For future courses, I would enhance social presence via a more robust introduction at the beginning of the course, using VoiceThread. In addition, I will plan at least 3 synchronous online experiences in addition to the course orientation. To be honest, I think we missed some opportunities for social engagement. I have definite opportunity to improve setting the climate.

Teaching Presence  is the design, facilitation, and direction of cognitive and social processes for the purpose of realizing personally meaningful and educationally worthwhile learning outcomes (Anderson, Rourke, Garrison, & Archer, 2001). For this, I try to make activities of the student focused at the application or higher level per Bloom’s taxonomy for the modules for which I am responsible. I have encouraged my colleague to do the same. I use various examples to simulate how this content (research, not usually their favorite) will be pertinent to their future practice. I also try to provide clear directions to regulate learning and rubrics for activities and assignments, which require both individual effort and group interaction. We created small groups to better facilitate useful learning. We provide blueprints to guide preparation for exams.

Cognitive Presence is the extent to which learners are able to construct and confirm meaning through sustained reflection and discourse (Garrison, Anderson, & Archer, 2001). I think this may be most difficult in my research course. I am most successful at this in staying in close contact during discussions, prodding them to take their original postings to the next level with probing questions, which I may direct at the “original poster” , the respondents, or both. By designing discussions so that students have to post their own responses before seeing or responding to their peers demands their individual effort. This supports discourse, and helps to regulate learning.

I am taking notes to improve the remainder of the semester as well as next year!

Welcome to Scholarblogs!

In addition to using Canvas discussion forums and VoiceThread for communication, blogging is another great way to promote community in your course. A blog is a website where learners can make posts in different forms, such as articles, opinions, or journal entries. Similar to our discussion forums in Canvas, blog readers can also respond to main posts. A blog can be used for weekly communication, or for assignments and projects. You can also use course blogs to introduce students to the public scholarship genre of writing and what it means to publish in the public domain.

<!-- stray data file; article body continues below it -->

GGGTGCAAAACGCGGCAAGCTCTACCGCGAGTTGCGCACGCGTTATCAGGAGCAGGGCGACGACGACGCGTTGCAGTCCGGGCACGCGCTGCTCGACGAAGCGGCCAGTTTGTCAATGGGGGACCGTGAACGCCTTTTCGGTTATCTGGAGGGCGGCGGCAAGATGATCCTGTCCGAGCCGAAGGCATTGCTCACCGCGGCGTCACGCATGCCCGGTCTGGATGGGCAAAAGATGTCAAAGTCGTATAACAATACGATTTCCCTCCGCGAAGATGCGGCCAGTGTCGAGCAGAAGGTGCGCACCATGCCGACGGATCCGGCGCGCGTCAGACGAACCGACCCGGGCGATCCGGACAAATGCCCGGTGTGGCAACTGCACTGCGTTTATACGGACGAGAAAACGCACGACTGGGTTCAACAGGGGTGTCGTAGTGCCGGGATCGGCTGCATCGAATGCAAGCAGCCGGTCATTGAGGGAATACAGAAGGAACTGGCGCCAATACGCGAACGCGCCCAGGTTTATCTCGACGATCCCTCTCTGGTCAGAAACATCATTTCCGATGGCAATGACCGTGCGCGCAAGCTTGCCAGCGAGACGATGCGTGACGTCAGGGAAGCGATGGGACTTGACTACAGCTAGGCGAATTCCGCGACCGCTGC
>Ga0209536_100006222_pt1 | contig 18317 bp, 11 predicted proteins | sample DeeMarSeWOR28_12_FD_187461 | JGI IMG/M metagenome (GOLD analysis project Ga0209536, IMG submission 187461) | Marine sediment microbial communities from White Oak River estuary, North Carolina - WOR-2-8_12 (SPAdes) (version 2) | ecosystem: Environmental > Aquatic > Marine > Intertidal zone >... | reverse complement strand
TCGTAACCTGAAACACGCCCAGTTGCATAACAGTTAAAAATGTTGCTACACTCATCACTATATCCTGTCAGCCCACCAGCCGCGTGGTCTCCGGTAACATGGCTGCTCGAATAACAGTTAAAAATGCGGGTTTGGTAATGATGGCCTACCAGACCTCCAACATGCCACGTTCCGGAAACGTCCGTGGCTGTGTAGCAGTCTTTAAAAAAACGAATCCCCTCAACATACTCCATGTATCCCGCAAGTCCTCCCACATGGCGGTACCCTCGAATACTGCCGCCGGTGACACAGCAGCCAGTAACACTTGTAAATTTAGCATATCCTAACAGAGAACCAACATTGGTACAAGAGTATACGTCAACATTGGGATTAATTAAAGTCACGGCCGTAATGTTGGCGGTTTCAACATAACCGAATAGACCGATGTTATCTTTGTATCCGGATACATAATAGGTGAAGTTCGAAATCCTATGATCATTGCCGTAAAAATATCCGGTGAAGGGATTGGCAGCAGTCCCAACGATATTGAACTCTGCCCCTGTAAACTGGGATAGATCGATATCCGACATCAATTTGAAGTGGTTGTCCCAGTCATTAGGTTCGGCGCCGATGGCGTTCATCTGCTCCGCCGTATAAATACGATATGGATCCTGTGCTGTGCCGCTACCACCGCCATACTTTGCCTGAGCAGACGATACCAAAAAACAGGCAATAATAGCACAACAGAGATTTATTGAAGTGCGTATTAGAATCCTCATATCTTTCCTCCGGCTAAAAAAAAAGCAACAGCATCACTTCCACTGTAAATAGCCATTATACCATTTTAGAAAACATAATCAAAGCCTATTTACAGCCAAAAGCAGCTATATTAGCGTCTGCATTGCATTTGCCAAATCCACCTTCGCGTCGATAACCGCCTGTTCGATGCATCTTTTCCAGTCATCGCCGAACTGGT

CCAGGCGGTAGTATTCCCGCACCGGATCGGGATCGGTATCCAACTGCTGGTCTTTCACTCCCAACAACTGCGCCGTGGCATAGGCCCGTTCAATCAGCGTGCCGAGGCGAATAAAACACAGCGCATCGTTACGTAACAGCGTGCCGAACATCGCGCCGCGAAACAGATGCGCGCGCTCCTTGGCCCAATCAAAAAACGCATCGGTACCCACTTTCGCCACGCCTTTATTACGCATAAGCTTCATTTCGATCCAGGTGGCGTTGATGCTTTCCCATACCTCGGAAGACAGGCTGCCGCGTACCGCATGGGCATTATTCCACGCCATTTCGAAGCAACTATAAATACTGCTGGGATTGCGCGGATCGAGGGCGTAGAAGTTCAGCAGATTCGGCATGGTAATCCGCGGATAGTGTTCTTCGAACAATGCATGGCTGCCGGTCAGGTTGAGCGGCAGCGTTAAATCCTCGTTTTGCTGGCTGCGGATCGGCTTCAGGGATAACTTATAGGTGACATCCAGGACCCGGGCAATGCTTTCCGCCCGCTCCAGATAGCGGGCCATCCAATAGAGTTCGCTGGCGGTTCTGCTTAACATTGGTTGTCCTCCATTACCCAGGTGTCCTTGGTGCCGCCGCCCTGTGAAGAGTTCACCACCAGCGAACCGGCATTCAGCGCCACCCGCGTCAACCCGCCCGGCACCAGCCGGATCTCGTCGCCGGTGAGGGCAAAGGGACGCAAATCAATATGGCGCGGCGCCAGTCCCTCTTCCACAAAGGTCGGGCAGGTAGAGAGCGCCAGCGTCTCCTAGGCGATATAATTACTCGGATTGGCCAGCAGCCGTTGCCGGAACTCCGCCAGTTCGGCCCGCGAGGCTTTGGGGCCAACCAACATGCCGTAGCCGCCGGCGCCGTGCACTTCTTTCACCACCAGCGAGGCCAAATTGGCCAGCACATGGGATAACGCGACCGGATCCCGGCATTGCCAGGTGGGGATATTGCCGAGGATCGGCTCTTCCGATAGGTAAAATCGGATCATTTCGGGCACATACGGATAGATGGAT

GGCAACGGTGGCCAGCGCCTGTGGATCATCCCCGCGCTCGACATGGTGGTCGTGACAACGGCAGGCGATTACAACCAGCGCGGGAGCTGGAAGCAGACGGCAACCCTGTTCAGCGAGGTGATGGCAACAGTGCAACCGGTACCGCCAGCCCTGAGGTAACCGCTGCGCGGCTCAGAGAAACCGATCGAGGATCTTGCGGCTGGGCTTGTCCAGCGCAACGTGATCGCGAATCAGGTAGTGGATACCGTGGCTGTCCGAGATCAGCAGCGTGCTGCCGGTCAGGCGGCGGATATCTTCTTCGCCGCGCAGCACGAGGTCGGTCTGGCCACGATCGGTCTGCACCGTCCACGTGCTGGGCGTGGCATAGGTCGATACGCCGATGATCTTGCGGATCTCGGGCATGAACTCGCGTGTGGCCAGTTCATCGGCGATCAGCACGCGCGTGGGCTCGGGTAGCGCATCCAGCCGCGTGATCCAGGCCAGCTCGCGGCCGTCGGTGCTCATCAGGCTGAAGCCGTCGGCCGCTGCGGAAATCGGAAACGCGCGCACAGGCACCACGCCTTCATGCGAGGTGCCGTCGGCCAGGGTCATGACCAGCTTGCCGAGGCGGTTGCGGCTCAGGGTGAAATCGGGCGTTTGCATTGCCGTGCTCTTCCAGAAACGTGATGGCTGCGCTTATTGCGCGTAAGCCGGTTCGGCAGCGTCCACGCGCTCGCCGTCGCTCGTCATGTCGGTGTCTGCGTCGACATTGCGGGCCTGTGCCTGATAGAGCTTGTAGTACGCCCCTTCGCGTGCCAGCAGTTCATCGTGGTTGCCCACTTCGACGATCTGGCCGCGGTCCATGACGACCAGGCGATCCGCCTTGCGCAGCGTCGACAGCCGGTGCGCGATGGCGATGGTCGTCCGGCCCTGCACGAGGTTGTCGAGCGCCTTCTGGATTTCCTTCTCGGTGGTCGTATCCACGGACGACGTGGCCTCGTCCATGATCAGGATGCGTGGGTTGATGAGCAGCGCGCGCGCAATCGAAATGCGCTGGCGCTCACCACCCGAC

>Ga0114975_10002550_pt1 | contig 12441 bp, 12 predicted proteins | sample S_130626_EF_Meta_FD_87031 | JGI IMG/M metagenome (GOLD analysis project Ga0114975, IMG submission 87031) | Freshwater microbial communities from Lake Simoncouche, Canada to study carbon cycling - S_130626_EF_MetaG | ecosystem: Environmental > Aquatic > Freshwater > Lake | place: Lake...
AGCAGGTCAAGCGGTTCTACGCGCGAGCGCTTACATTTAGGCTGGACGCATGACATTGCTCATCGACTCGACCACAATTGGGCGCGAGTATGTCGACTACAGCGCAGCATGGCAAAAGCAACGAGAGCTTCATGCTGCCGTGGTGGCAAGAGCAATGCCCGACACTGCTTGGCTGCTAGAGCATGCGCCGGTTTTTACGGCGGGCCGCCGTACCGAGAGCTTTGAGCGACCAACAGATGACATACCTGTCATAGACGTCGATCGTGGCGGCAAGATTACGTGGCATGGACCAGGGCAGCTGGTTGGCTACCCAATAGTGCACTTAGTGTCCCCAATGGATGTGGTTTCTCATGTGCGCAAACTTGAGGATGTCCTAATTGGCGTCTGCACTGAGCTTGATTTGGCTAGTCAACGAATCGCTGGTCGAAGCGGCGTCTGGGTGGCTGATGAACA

At Emory, we have our own supported website creation tool using WordPress called ScholarBlogs. ScholarBlogs is available for those who intend to use the technology for teaching and research. It offers a platform for public and private blogs and web pages capable of displaying text, images and video. To learn more about ScholarBlogs, watch the  short video in our Canvas course where I interview Anandi Knuppel, a Training Specialist in the Emory Center for Digital Scholarship. She is also available for consultations and questions about the ScholarBlogs tool, at alsalin [at] emory [dot] edu.

In this module, we learned about the Community of Inquiry Framework model. By addressing three different levels of presence (cognitive, teaching, and social), we can create more meaningful learning experiences for our students. For your blog post, select one activity in your own course (current or in development) for each type of presence and briefly describe those three activities. Be sure to label which activity supports which type of presence and give an explanation for why this activity supports that type of presence. Finally, post responses to at least two of your colleagues.